There’s a big difference between skills and abilities. While we are born with certain natural abilities, skills are learned and require practice to develop. It is important to remember that our children are not born with good social skills, but learn these skills through modeling and practice. There are numerous research studies that highlight the importance of healthy social skill development and their impact on academic development, school success, as well as success later in life. Conversely, children with poor social skills are at increased risk of difficulties in interpersonal relationships, peer rejection, poor academic performance, signs of depression/aggression/anxiety, and are at higher risk of involvement in the criminal justice system as adults. Social skill deficits can also impact school safety and have been a factor in the recent rash of school shootings.

In addition to focusing on developing good academic skills, we must also prioritize our children’s development of healthy social behaviors. Important components of good social skills include: nonverbal communication skills, empathy, problem solving skills, and conflict resolution skills. Here are some strategies parents can use to promote healthy social skill development:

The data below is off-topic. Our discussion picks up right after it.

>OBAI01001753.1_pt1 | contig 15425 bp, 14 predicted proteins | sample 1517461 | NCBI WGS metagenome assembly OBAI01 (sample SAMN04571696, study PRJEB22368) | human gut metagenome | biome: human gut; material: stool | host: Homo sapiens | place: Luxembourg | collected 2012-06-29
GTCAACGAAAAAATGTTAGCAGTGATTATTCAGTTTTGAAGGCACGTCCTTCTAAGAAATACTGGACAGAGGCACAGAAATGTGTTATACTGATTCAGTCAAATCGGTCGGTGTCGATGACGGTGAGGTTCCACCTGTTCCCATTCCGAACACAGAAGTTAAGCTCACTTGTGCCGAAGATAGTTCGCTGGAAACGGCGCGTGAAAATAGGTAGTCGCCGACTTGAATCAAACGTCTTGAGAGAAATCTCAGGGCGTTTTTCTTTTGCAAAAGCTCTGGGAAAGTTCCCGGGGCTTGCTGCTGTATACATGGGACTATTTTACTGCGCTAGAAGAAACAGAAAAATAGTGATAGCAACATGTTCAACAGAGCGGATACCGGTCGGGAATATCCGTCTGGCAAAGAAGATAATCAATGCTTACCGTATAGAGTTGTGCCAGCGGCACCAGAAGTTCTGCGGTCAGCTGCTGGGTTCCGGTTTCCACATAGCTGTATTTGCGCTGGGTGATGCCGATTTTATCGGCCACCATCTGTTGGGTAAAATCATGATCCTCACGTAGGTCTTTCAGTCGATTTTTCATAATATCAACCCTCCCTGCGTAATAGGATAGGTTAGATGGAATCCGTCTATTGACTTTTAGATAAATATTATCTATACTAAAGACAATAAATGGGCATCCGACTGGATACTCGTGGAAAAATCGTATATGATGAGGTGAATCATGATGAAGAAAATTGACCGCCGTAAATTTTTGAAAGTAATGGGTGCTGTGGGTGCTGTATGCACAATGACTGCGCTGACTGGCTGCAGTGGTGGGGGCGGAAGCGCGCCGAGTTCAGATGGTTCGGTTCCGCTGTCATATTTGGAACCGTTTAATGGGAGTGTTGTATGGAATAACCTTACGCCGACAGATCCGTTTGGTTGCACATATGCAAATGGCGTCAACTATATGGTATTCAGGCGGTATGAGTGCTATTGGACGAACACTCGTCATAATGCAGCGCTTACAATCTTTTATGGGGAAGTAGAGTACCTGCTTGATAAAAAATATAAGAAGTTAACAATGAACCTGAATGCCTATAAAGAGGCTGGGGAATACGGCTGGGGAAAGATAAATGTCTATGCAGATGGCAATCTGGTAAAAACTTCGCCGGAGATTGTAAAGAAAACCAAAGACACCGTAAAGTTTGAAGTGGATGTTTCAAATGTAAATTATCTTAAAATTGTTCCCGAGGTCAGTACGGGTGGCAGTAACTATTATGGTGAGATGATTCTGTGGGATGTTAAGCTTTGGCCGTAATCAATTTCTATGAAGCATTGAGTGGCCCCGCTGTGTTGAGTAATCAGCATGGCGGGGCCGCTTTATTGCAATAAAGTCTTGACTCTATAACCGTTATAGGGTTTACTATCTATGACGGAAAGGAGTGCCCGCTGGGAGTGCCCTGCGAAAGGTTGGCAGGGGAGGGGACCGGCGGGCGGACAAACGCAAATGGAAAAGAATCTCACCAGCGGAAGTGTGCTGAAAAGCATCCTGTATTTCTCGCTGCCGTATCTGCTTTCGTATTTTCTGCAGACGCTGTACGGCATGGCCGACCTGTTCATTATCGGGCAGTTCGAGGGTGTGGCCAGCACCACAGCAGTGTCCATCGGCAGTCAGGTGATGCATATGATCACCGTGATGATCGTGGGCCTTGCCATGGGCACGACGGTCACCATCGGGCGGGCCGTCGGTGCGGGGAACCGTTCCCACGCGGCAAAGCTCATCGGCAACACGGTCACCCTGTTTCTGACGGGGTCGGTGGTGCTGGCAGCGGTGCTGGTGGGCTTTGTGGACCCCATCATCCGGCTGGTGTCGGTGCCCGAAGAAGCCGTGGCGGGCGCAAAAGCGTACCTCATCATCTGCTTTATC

• Importance of good role models: A lot of what your child knows regarding social interaction is learned at home, not just from parents but also from siblings. Making conscious efforts to discuss, practice, and reinforce prosocial skills can make a huge difference.
  • Provide opportunities for social interaction: Ensure that your child has plenty of unstructured time to play and interact with others, as well as involvement in structured afterschool activities, will provide them with the critical opportunities for practice.
  • Teach Problem Solving Skills: Help your child develop problem solving skills by following these simple steps: Identify the problem, brainstorm possible solutions, predict the probable outcome for each solution, and choose the one that has the highest probability of success; if it fails choose another solution.
  • If needed, consider enrolling your child in an effective social skills group: Find a licensed therapist in the community who offers structured social skills training for your child’s age group.

Perhaps we need to start thinking about the four “Rs” in education: Reading, wRiting, aRithmetic, and Relationships. I’ve never met an elementary student who didn’t feel that recess was too short or a secondary student who didn’t wish that they had less homework in order to socialize more with friends. Maybe they’re onto something.